We are working with FMA to develop and deliver webinars to provide guidance and training to grantees on the policy, definitions/terminology, and expectations for budgeting. FMA will also develop customized, role-appropriate training and training materials for MacArthur staff.

 

What will an organization need to submit?


 We do not have a budget template at this time but ask that you submit both a project budget (similar to the example in Attachment 2 of the Foundation’s Indirect Cost Policy document) and an accompanying budget narrative that explains the project’s specific, shared, and indirect costs. For any shared costs, please provide an explanation of how those costs are allocated and what portion has been included in your MacArthur budget proposal. Please describe what is included in your organization’s indirect costs, but they do not need to be itemized.

 

Will there be an increase in program budgets to accompany this change in policy?


No. We do not anticipate that overall program grant budgets will be increased with this policy change.

 

Will this change be retroactive?


No. The new indirect cost rate will be applied to new grants awarded in 2020 and beyond. Grantees that have already been awarded multi-year grants that are in force through 2020 and beyond will continue to receive the previous indirect cost rate for the life of the existing grant.

 

What is the extensive research that MacArthur conducted?


FMA and BCT partners, external consulting firms with expertise in nonprofit finances, examined a large data set that recently become publicly available—IRS Form 990 filings for U.S.-based 501(c)(3) organizations. FMA/BCT analyzed three years of data on roughly 136,000 organizations. The analysis involved “matching” all Form 990 filers into 31 clusters, based on organizational and community demographics to help achieve “apples-to-apples” comparisons. The analysis also involved establishing a financial health threshold of the top quartile (75-99 percentile) of all organizations in a cluster (measured by months of liquid unrestricted net assets or LUNA); and calculating the ideal indirect cost rate range for organizations meeting the financial health threshold.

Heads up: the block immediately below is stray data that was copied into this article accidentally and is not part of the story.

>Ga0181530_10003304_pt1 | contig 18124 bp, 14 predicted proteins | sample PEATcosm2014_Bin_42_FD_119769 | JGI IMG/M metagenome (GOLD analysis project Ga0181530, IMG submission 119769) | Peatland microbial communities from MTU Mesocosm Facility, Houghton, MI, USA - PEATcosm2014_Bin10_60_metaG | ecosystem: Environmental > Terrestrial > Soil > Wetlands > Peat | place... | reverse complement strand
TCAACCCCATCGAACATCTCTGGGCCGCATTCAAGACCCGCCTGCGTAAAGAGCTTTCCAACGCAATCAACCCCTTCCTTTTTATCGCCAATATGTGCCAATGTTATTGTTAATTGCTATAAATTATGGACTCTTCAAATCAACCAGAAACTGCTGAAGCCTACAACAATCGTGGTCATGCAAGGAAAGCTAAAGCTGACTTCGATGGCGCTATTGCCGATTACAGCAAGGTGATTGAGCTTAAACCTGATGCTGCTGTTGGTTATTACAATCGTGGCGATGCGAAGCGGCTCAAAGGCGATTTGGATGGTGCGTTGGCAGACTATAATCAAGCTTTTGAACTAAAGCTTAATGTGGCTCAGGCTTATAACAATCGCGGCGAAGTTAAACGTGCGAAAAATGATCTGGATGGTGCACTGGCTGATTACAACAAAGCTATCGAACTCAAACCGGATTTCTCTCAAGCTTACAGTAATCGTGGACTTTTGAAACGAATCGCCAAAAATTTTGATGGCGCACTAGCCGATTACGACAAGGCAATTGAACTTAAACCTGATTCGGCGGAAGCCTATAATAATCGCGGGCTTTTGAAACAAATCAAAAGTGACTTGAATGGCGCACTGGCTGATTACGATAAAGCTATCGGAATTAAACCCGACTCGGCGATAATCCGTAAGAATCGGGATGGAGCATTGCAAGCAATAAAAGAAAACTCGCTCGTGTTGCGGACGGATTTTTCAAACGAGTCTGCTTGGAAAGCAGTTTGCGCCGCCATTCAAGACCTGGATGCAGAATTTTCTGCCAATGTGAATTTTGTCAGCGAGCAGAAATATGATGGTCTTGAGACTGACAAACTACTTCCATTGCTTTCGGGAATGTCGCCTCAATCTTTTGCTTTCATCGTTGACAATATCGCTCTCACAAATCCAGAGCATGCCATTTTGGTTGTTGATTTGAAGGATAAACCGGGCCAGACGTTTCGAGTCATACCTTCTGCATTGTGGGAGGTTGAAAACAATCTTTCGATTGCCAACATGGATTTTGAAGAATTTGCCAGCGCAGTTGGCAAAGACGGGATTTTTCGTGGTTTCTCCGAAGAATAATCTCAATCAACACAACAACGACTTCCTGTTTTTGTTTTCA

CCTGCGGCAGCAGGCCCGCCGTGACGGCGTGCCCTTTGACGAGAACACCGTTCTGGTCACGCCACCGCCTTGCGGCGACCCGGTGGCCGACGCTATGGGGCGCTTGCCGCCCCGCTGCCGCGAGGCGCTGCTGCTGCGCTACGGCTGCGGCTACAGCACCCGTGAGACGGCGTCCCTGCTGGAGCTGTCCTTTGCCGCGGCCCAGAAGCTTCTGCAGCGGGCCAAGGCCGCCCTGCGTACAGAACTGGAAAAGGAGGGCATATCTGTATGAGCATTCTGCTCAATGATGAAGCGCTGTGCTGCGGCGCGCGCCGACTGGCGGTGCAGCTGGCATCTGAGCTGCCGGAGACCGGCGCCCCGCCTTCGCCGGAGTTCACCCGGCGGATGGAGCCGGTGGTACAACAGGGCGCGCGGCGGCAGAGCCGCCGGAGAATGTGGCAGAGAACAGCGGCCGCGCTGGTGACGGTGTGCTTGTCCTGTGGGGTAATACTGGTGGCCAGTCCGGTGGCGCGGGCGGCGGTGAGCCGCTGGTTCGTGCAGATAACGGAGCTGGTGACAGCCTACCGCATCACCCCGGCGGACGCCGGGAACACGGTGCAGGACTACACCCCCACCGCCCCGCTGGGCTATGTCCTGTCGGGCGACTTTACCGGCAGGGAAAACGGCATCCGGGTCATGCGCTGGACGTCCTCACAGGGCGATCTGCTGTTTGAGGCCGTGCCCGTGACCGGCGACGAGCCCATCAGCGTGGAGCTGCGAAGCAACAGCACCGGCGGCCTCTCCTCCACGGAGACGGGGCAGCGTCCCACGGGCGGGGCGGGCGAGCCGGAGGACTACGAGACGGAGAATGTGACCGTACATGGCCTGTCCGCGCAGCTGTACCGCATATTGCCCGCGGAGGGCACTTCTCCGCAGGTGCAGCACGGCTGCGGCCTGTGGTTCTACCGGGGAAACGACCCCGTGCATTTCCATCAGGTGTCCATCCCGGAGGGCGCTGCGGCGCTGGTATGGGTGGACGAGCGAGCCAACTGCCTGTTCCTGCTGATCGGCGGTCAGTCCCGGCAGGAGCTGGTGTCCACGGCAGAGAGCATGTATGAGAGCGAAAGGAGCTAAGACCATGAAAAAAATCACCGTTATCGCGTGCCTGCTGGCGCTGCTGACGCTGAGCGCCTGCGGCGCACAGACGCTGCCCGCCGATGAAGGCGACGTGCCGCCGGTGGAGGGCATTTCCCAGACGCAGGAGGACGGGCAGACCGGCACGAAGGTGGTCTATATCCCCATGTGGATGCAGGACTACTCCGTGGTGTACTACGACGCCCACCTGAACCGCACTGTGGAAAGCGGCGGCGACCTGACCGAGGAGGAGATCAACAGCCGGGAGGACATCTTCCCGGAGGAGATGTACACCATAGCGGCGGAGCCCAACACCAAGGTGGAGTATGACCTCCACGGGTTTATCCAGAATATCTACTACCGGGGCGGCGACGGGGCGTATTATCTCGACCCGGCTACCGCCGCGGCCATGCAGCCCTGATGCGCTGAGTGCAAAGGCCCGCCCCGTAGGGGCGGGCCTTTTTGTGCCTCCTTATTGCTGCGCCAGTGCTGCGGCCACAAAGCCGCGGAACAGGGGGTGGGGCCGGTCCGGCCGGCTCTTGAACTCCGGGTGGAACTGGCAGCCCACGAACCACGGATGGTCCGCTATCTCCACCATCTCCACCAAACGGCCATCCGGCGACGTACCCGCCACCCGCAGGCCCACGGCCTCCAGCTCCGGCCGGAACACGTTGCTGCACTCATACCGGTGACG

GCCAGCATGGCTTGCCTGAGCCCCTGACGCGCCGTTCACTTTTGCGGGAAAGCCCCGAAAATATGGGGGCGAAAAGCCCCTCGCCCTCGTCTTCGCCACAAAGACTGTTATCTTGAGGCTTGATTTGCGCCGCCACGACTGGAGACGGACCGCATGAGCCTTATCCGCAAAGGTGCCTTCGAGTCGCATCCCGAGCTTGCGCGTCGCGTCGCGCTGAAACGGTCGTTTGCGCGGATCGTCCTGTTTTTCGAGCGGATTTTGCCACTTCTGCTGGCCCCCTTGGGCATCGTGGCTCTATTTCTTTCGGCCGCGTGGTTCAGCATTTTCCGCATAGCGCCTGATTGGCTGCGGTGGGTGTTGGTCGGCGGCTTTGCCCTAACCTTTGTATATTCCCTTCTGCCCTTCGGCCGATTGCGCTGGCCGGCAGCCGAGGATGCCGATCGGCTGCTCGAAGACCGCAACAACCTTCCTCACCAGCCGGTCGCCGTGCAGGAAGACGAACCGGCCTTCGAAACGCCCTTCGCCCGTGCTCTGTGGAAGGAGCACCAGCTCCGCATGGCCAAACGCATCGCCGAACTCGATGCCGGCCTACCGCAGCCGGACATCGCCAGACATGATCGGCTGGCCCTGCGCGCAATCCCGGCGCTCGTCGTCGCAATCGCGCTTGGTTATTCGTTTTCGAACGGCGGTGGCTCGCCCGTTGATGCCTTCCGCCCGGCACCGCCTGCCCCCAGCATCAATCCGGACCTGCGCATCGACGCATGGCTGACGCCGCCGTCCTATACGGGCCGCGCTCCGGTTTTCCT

The important innovation in this analysis is the intent to determine the indirect cost rates of financially healthy organizations, rather than benchmarking against the practices of all organizations, whether financially healthy or not. From a grantmaking perspective, this allows the Foundation to establish an indirect cost policy based on rates that are shown to be associated with financial health. (The analysis also recognizes that increasing indirect cost rates is not necessarily the only way to increase LUNA and that LUNA is but one proxy for an organization’s financial health.)

FMA applied its analysis to all organizations in the dataset and then to all of MacArthur’s U.S.-based grantees. In looking at our grantees, FMA found that a majority of current MacArthur grantees have indirect cost rates higher than our 15 percent cap. The analysis of the full dataset provides insight into the indirect cost associated with financially healthy organizations across all U.S. geographies and nonprofit sub-sectors.

 

How will you get feedback on this change?


MacArthur will continue to gather feedback about how changing our indirect cost policy affects the Foundation’s grantmaking strategy and, importantly, how it may be affecting grantees’ grant-funded projects or potential for longer-term financial health. For example, we expect to engage in future data analyses to explore if/how our changes in policy are affecting grantees budgets, projects, and potential for longer-term health. We also expect to engage a sample of grantees in interviews and focus groups over time.

We welcome your comments/questions